Happy New Year!

New Year’s Eve can be a really fun night for adults and kids alike. There’s something special about a fresh start and finding ways to celebrate as a family has the potential to establish traditions and make memories.

Whether you already have plans or not, read on for some fun facts and ideas!

Go out or stay in?

One time-honored way to celebrate the new year is to hire a babysitter and head off to a party. This can be a fun way for busy parents to reconnect with a partner, catch up with friends, and have a little fun.

If you plan to spend the night with your kids, you still have options: stay home for a night of celebrating or attend local festivities. Many cities and towns have their own first-night celebrations - if you have never been, you are in for a treat! Activities and sights might include live music, ice sculptures, street performers, face painters, and of course, plenty of tasty food. Some events even include a fireworks display. One benefit of taking your younger children to a first-night event is that they can participate in the festivities, and still get home for a reasonable bedtime.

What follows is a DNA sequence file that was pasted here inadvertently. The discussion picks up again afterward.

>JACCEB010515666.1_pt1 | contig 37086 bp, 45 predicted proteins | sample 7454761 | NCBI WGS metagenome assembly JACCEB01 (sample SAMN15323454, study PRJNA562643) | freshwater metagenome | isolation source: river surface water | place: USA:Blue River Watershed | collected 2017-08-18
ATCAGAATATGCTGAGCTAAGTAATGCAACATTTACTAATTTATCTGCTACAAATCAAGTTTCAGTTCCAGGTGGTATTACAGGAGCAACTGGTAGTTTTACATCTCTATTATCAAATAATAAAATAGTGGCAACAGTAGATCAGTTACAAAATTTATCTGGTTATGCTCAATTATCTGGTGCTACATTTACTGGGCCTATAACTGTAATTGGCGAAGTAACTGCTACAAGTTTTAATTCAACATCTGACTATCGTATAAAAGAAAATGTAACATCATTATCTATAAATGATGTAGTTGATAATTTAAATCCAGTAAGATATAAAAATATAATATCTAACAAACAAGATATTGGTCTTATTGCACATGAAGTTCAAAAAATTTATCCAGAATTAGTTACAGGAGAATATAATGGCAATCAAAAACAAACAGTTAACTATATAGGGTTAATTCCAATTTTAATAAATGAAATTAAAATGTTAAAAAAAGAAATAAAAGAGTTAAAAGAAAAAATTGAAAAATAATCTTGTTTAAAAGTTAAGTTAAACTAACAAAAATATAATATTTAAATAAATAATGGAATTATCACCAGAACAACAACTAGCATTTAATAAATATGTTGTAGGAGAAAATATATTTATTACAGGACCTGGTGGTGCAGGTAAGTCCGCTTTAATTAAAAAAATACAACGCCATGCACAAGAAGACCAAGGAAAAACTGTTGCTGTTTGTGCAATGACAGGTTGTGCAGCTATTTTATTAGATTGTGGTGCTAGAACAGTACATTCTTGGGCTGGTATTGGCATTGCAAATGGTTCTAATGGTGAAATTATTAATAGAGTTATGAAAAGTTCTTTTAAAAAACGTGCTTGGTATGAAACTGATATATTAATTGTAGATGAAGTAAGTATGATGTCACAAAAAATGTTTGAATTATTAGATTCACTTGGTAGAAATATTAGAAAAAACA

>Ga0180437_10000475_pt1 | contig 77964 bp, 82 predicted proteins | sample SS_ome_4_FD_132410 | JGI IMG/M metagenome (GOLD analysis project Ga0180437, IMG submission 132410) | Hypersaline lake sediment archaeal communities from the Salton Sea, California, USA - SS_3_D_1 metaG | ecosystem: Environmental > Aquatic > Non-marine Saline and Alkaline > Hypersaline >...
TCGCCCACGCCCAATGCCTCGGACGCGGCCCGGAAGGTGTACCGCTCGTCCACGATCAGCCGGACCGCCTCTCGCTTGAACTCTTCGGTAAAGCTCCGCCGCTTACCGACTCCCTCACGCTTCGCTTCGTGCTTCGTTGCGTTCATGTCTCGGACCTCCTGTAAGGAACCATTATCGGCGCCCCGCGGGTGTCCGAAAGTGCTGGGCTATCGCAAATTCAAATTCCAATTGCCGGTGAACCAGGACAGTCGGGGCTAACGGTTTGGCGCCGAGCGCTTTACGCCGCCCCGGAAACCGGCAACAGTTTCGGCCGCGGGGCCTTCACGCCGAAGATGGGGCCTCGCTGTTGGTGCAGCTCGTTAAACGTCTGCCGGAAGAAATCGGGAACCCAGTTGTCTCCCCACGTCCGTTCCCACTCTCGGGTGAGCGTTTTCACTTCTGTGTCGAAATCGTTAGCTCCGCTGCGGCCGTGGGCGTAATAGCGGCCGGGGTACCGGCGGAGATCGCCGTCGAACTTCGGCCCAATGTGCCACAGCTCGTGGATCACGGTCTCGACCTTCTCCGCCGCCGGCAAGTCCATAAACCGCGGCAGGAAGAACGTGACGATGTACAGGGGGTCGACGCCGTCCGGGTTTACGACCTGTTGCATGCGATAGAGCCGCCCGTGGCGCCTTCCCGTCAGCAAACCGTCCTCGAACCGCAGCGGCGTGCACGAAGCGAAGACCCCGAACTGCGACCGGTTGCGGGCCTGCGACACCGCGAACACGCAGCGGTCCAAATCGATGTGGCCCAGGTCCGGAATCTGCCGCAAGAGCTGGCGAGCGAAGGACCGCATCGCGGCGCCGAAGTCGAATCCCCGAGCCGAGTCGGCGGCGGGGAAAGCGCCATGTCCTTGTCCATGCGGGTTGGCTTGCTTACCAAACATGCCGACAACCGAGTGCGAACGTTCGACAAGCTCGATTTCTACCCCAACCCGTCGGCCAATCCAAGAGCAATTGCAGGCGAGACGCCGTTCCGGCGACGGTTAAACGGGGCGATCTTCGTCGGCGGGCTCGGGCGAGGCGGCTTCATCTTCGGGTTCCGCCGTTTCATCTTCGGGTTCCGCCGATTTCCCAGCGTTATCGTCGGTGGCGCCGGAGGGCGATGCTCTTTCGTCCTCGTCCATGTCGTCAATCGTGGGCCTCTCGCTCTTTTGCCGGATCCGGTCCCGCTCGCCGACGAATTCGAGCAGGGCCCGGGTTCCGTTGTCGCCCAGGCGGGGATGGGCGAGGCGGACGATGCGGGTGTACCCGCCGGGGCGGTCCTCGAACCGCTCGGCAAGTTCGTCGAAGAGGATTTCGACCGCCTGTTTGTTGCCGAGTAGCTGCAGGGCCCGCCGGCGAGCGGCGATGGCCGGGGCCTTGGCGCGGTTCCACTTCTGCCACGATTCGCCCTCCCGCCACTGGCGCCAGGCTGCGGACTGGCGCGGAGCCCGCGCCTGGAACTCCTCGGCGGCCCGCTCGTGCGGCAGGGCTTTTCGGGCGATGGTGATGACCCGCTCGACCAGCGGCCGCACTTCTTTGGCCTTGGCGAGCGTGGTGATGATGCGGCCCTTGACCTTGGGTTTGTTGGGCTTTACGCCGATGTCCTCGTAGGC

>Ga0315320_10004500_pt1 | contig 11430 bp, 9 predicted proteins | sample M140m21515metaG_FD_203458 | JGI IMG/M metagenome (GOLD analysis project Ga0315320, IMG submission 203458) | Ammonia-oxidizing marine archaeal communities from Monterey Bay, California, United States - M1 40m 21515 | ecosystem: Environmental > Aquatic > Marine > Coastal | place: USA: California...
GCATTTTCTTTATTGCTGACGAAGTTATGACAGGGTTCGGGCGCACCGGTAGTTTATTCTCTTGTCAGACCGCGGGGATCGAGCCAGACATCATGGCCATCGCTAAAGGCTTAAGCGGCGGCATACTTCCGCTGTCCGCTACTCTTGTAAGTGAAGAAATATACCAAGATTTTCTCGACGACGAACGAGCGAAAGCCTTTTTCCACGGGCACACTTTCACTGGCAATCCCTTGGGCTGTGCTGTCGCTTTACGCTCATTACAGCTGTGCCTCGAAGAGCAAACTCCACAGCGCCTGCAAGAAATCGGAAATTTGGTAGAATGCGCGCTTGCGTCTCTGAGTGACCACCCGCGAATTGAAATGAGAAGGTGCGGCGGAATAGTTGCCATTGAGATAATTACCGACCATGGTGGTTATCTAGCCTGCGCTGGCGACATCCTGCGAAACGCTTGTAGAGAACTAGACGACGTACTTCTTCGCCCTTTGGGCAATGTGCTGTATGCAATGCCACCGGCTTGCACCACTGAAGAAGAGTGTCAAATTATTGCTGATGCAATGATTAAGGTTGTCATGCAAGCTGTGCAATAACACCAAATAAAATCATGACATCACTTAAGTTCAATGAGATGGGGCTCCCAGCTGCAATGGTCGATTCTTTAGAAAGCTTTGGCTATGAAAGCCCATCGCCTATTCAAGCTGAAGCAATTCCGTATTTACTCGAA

One last (really great) option is to stay home for the night and celebrate. This is a great idea for all ages; little ones get the rest they need, older kids can invite friends over to join in the fun, and there’s a whole lot less pressure on the adults. Add in a few games and snacks, and maybe watch the ball drop on the TV, and the night will surely be a success. We share more fun ideas toward the end of this post.

Traditions around the world

People across the globe celebrate the new year in a variety of fascinating ways. Here are just some of the many traditions:

  • In some parts of Brazil, it’s customary to head to the beach and jump over seven waves for good luck in the coming year.

  • Buddhist temples in Japan ring their bells to celebrate. The interesting part is they ring them 108 times, to symbolize the number of human desires - which lead to human suffering - in order to alleviate some of that suffering. Eating soba noodles is another tasty tradition!